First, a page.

Thus, we see the recent move down in the US treasury yields as a temporary retracement and expect it to rebound over the coming months.
For the Indian bond market, local inflation and demand-supply dynamics will likely have a greater influence. A drop in commodity prices should help in easing some of the inflationary concerns. But it may not be enough to have any material impact on the RBI’s policy direction and its pace, as yet.
We expect another 35-50 basis points of a rate hike in the August meeting of the RBI’s monetary policy committee. The RBI may continue with the rate hikes in the remaining MPC meetings in 2022. However, the pace of rate hikes (quantum of hike in each policy) may slow down after the pandemic time ultra-accommodative monetary policy is reversed. Overall, we expect the repo rate to peak around 6% by early 2023.
Since bond yields have come down sharply over the past two weeks, there is a possibility of a reversal in the near term.
From a medium-term perspective, mostof the potential rate hikes are already priced in the current bond valuations. Thus, the bond market may not be too sensitive to RBI’s rate hikes going forward.
However, the adverse demand-supply gap will continue to put upward pressure on the longer maturity bonds. We continue to like the 3-5 years segment of the bond market, which in our opinion, offers the critical balance between the accrual (interest income) and duration (price changes). At this stage, our priority is to have higher accrual with a lower duration.
From an investor's perspective, the return potential of liquid and debt funds has improved significantly after the sharp jump in bond yields over the last 12 months. The gap between the bank savings rates and liquid fund returns will widen further and remain attractive for your surplus funds. Investors with a short holding period and low-risk appetite should stick to categories like liquid funds of good credit quality portfolios.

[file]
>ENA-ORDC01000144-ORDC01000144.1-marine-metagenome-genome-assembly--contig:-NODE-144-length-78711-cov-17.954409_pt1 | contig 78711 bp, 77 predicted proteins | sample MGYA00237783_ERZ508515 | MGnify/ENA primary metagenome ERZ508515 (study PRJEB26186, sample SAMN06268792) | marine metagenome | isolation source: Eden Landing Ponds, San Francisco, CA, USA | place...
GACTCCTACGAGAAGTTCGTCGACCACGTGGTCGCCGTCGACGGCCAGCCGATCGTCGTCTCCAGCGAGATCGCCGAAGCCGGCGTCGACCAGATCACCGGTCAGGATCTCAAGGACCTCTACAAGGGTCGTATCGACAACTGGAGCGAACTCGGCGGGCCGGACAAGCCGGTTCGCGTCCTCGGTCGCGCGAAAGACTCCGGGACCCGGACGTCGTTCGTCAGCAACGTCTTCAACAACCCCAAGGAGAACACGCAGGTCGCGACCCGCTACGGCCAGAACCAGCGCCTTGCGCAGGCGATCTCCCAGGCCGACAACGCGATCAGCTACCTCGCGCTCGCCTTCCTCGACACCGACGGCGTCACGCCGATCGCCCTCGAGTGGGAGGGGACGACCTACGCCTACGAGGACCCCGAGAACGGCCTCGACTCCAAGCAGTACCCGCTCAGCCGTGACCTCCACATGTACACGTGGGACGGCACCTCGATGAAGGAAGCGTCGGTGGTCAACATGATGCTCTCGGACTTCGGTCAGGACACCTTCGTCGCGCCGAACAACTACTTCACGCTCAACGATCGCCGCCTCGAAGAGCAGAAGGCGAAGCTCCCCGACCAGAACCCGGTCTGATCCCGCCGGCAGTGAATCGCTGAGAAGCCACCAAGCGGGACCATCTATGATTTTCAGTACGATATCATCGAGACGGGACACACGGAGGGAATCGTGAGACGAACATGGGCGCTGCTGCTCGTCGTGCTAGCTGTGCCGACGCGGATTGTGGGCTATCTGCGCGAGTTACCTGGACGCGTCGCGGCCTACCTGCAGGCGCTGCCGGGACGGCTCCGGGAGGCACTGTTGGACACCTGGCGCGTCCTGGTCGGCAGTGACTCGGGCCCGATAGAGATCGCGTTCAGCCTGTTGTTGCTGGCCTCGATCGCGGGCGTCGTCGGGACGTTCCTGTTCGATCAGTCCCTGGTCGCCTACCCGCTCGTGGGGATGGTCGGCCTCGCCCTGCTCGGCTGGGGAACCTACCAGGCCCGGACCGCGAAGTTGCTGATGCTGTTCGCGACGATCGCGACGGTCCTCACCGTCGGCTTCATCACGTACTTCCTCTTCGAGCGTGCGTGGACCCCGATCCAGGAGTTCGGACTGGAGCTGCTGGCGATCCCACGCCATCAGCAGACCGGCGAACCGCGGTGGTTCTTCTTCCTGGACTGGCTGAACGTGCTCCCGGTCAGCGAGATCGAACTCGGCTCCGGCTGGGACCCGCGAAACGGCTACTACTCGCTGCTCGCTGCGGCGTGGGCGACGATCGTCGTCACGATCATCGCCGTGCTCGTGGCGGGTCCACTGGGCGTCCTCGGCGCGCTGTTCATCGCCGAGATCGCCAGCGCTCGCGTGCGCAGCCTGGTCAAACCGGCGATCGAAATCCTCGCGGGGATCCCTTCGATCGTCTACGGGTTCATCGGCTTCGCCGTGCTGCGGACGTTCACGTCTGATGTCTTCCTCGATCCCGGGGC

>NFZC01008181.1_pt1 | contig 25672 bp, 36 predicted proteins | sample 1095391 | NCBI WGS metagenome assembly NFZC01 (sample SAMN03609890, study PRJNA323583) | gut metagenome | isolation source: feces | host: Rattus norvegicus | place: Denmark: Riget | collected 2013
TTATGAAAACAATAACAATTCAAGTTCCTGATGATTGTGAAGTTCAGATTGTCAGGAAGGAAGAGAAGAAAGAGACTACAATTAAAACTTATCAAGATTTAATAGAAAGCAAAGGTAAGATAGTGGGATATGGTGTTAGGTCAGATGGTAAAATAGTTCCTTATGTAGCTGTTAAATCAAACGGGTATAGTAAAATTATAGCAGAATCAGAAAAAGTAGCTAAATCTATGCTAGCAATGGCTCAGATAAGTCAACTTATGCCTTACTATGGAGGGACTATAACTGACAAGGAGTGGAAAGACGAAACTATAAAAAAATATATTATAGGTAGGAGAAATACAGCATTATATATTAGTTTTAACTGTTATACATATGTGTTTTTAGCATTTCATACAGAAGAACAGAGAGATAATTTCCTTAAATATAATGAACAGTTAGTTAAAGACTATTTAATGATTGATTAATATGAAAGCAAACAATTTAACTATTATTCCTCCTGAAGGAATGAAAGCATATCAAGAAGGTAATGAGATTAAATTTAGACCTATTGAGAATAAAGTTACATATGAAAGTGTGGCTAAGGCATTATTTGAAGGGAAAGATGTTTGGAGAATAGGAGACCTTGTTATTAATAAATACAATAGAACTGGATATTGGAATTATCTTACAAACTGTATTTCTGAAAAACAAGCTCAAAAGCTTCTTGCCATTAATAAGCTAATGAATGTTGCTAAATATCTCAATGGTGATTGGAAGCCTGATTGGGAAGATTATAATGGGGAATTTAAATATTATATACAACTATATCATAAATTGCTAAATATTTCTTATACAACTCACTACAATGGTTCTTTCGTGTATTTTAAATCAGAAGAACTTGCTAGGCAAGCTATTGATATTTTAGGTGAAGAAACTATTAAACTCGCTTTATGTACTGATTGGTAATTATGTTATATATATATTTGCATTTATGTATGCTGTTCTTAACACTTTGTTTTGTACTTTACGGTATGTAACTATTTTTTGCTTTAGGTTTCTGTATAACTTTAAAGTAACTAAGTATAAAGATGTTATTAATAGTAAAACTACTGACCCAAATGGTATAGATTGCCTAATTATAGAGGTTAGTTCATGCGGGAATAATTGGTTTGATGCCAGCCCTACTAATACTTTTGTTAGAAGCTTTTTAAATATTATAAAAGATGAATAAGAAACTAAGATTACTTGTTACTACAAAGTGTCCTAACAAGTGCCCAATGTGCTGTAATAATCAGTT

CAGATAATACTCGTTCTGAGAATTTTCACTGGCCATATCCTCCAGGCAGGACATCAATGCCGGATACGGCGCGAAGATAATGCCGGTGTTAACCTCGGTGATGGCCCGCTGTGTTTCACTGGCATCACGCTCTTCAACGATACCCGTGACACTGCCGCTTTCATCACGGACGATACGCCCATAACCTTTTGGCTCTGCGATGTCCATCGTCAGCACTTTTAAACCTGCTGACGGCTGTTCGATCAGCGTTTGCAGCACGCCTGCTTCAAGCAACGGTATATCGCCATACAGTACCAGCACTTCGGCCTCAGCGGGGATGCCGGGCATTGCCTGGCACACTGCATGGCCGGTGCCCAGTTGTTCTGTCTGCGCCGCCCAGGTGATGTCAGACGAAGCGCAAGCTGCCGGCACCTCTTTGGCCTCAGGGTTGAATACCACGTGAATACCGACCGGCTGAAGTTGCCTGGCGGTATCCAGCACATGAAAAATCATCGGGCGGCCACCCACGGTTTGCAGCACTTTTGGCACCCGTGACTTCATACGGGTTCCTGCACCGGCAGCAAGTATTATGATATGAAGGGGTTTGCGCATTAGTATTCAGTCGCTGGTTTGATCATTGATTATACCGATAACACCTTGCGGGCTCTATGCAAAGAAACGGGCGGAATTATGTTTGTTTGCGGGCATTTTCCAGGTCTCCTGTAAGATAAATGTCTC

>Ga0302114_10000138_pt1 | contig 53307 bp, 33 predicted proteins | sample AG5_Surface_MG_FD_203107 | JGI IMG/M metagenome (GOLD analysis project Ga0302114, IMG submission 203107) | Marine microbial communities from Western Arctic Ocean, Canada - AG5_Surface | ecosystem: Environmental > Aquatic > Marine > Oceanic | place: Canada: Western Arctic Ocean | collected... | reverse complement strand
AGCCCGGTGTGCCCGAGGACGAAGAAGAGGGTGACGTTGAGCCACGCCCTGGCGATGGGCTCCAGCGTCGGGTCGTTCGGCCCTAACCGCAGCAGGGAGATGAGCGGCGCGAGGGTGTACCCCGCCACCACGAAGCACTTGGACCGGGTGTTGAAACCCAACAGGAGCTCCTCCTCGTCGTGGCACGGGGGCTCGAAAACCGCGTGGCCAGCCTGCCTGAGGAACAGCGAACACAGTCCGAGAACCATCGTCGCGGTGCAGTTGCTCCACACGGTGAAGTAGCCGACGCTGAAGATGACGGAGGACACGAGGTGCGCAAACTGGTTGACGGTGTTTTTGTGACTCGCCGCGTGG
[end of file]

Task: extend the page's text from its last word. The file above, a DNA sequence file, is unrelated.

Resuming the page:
Medium to Long term interest rates in the bond markets are already at long-term averages as compared to fixed deposits which remain low. Investors with more than 2-3 years holding period can consider dynamic bond funds which have the flexibility to change the portfolio positioning as per the evolving market conditions. However, such investors should be ready to tolerate some intermittent volatility.
|Name of the Scheme||This product is suitable for investors who are seeking*||Riskometer|
|Quantum Dynamic Bond Fund |
An Open-ended Dynamic Debt Scheme Investing Across Duration. A relatively high interest rate risk and relatively low credit risk.
|• Regular income over short to medium term and capital appreciation|
• Investment in Debt / Money Market Instruments / Government Securities
Investors understand that their principal will be at Low to Moderate Risk
|Potential Risk Class Matrix – Quantum Dynamic Bond Fund|
|Credit Risk →||Relatively Low||Moderate (Class B)||Relatively High (Class C)|
|Interest Rate Risk↓|
|Relatively Low (Class I)|
|Moderate (Class II)|
|Relatively High (Class III)||A-III|